Buprenorphine May Not Be as Safe as You Think: A Pediatric Fatality From Unintentional Exposure
ABSTRACT Buprenorphine is a partial μ-opioid receptor agonist that is approved for the treatment of opioid dependency. It is generally believed to be safer than methadone because of its ceiling effect on respiratory depression. As more adults in US households use buprenorphine, an increasing number of children are being exposed. We report a fatal exposure to buprenorphine in a small child that occurred after ingestion of a caretaker's buprenorphine/naloxone. Postmortem toxicology analysis showed free serum concentrations of 52 ng/mL and 39 ng/mL for buprenorphine and norbuprenorphine, respectively. No other drugs were detected. Autopsy did not find signs of injury or trauma. The theoretical safety provided by the ceiling effect in respiratory depression from buprenorphine may not apply to children, and buprenorphine may cause dose-dependent respiratory depression.
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ABSTRACT: Abstract Noroviruses are the leading cause of epidemic gastroenteritis, including foodborne outbreaks, in the United States. Hospitalization and mortality associated with norovirus infection occur most frequently among elderly persons, young children, and immunocompromised patients. Noroviruses belong to the family Caliciviridae and can be grouped into five genogroups (GI through GV), which are further divided into at least 34 genotypes. Human disease primarily is caused by GI and GII noroviruses, with most outbreaks caused by GII.4 strains. During the past decade, new GII.4 strains have emerged every 2-3 years, replacing previously predominant GII.4 strains. Emergence of these new norovirus strains has often, but not always, led to increased outbreak activity. For example, the previously dominant GII.4 New Orleans strain was not associated with increased norovirus outbreak activity in the United States. CDC collects information on norovirus strains associated with outbreaks in the United States through an electronic laboratory surveillance network called CaliciNet. This report documents the recent emergence of a new GII.4 strain, GII.4 Sydney, which caused most (53%) of the norovirus outbreaks reported through CaliciNet during September-December 2012. Continued surveillance will enable further assessment of the public health implications and significance of this new strain.MMWR. Morbidity and mortality weekly report 01/2013; 62.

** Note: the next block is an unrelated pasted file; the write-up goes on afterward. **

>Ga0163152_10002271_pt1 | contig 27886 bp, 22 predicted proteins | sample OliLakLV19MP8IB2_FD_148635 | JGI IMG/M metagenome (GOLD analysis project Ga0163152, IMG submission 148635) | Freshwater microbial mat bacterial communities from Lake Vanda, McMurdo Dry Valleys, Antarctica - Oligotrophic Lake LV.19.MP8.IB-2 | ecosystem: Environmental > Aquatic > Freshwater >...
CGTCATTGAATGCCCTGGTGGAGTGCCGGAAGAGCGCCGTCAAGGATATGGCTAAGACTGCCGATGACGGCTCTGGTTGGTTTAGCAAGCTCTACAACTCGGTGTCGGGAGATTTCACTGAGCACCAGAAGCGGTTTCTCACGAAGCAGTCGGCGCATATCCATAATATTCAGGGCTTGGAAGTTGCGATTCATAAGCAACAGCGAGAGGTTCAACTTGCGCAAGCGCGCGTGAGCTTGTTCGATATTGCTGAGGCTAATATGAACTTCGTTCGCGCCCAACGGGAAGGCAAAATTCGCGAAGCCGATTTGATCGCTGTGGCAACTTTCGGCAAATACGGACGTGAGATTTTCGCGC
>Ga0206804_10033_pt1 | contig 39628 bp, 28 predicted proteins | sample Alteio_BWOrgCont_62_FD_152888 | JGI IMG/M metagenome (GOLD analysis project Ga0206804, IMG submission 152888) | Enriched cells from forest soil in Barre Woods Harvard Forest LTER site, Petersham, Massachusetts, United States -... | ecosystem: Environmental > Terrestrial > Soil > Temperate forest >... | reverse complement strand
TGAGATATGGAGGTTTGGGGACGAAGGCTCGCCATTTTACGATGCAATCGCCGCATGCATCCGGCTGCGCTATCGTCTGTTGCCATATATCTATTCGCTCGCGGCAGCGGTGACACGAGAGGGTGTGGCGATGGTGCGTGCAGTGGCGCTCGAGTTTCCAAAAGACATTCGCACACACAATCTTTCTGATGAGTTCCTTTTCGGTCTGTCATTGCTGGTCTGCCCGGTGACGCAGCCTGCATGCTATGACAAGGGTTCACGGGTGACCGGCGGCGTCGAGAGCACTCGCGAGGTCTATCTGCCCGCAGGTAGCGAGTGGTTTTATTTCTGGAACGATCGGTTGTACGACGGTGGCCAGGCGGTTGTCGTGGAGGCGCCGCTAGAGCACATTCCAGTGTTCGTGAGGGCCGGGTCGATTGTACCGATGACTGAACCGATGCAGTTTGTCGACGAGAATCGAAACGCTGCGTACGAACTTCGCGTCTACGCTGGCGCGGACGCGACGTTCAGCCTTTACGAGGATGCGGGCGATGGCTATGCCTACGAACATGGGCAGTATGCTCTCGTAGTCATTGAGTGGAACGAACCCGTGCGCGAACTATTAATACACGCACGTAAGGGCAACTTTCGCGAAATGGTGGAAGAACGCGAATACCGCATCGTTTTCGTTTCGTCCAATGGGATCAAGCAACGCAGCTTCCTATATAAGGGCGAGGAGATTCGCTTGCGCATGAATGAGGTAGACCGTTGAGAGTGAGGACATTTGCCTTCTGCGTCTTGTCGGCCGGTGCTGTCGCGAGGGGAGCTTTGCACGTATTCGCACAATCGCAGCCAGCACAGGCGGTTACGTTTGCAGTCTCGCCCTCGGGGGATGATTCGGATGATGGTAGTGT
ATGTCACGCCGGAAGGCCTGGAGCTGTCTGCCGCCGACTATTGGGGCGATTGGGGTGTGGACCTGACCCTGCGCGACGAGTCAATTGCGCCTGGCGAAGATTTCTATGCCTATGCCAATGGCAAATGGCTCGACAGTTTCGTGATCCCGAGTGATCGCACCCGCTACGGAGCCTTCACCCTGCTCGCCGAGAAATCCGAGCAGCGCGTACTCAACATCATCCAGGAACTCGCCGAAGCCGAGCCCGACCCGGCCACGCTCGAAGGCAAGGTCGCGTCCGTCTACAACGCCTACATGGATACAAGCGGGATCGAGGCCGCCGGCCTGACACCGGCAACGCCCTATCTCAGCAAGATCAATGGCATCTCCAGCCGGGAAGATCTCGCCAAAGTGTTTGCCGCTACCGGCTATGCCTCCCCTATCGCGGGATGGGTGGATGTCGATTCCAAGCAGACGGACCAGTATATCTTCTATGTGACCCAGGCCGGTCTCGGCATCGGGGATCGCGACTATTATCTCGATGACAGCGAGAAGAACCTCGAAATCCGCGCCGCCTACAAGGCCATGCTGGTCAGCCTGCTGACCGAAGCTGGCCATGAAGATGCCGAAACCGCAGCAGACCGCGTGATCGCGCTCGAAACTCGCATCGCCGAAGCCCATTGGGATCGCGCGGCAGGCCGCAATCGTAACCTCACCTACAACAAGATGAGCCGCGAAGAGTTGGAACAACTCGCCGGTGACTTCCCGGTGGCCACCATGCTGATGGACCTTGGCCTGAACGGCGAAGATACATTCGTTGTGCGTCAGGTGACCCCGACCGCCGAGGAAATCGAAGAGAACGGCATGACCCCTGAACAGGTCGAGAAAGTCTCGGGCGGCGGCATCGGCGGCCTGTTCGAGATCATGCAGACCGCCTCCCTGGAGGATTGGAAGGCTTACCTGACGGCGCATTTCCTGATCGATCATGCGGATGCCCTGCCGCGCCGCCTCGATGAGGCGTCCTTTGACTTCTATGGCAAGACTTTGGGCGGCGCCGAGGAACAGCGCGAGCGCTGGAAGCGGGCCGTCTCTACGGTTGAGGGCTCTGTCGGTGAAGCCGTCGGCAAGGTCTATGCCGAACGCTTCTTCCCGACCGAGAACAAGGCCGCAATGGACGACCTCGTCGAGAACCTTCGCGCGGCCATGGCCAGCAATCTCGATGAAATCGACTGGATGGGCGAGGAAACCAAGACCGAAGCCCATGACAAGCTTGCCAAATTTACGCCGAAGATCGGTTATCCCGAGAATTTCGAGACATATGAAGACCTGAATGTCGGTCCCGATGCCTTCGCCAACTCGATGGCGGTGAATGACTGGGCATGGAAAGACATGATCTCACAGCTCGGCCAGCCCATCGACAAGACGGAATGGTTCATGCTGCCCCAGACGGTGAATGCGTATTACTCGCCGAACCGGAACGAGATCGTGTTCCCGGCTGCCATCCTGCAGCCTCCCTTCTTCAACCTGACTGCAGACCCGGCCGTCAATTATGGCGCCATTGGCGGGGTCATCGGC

- BJA British Journal of Anaesthesia 05/2013; 110(5):842. DOI:10.1093/bja/aet082 · 4.35 Impact Factor
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ABSTRACT: In order to describe drug action at a G protein-coupled receptor (GPCR), a full understanding of the pharmacological terms affinity, efficacy and potency is necessary. This is true whether comparing the ability of different agonists to produce a measurable response in a cell or tissue, or whether determining the relative ability of an agonist to activate a single receptor subtype and produce multiple responses. There is a great deal of interest in the μ opioid receptor (MOPr) and the ligands that act at this GPCR, not only because of the clinically important analgesic effects produced by MOPr agonists, but also because of their liability to induce adverse effects such as respiratory depression and dependence. Our understanding of the mechanisms underlying these effects, as well as the ability to develop new, more effective MOPr drugs depends upon the accurate determination of the efficacy with which these ligands induce coupling of MOPr to downstream signalling events. In this review, which is written with the minimum of mathematical content, the basic meaning of terms including efficacy, intrinsic activity and intrinsic efficacy is discussed, along with their relevance to the field of MOPr pharmacology, and in particular in relation to biased agonism at this important GPCR.British Journal of Pharmacology 05/2013; 169(7). DOI:10.1111/bph.12222 · 4.99 Impact Factor